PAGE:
They are “sneaky, cryptic and secretive” and they are coming.
Otago Regional Council and Environment Canterbury hosted two workshops in Ranfurly and Tarras this week to make people aware of the threat wallabies posed to Central Otago.
Communities are being asked to report any sightings of live or dead wallabies, their tracks or droppings, which will help determine the rate of spread.
ORC senior environmental officer Kevin Allan said wallabies were “sneaky, cryptic and secretive” and sightings in Otago had increased in the past two years.
“If wallabies were allowed to establish here, we are going to have a lot of trouble in the future,” he said.
“If we don’t deal with them, they will have a pretty significant impact.
environment could be devastating.”
Environment Canterbury biosecurity team leader Brent Glentworth said a 900,000ha containment area had been established in Canterbury but animals were moving further afield.
“We had 120 sightings [in Otago] in 2016 and have had 30 this year so far outside the containment area,” Mr Glentworth said.
He said sometimes the wallabies had human help to spread, which was an offence.
A Ministry for Primary Industries report released in 2016 predicted the economic benefit to the South Island by controlling wallabies would be more than $23.5 million annually, but if they were left alone, the economic cost would be about $67 million within 10 years.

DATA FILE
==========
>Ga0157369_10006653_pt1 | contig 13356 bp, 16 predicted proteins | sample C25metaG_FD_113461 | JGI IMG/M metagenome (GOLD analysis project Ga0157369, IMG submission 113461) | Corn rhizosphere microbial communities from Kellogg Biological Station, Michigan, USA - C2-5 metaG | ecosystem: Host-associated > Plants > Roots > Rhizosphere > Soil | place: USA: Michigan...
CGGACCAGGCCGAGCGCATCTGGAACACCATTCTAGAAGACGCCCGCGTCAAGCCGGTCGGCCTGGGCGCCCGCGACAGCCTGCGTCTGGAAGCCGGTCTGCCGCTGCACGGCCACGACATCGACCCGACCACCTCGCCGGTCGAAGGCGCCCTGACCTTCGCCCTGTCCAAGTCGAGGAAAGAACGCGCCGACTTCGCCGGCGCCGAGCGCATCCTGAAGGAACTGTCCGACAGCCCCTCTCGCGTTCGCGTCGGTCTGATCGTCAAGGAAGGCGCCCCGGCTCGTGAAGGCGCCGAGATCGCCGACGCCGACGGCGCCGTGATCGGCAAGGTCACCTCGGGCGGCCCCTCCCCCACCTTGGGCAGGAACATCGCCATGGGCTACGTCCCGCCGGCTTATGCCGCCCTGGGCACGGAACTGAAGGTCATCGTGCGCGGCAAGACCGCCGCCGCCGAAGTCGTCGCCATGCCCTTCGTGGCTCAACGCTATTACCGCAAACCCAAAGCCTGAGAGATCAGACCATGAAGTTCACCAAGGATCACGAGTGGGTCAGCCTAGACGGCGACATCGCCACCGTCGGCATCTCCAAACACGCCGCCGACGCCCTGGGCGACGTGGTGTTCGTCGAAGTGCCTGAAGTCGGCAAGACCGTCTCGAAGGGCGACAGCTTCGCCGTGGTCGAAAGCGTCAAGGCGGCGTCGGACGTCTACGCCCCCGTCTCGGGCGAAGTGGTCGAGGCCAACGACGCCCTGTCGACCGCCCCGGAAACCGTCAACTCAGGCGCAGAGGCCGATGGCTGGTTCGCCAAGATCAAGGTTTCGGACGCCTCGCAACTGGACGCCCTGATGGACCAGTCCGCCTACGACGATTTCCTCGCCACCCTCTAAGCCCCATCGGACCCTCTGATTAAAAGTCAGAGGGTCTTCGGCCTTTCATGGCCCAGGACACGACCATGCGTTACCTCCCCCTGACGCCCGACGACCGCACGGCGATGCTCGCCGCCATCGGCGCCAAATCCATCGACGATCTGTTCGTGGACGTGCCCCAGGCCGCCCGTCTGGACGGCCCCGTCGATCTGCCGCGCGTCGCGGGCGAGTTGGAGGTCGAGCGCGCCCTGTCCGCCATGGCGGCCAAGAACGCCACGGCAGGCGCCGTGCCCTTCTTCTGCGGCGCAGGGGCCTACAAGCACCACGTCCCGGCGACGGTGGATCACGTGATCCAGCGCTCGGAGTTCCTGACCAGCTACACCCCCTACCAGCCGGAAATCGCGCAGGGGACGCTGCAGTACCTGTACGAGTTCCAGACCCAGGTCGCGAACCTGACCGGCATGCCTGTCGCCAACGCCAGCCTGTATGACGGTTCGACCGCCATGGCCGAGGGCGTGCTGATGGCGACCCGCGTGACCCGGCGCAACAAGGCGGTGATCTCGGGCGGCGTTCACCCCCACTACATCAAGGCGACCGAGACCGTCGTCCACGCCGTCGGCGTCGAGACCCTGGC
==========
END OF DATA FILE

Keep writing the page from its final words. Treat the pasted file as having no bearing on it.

They are also a threat to orchards, forestry and native bush, and compete with stock for pasture. Three wallabies equal one stock unit in terms of grazing pressure.
They are well established in Canterbury but sightings and bodies have been found in Marlborough, near Hawea, Wanaka, Ranfurly, Oamaru, Cromwell, Galloway and one body was found near Lawrence.
Mr Allan said Central Otago was ideal country for wallabies as there was plenty of cover and it was dry.
They like sheep and beef country, as well as lifestyle blocks, and can go as high as 2000m.
They come out at night to graze on green feed and can travel up to 6km at night before returning home to take shelter during the day.
“They are resilient, adaptable and thrive in the Otago environment.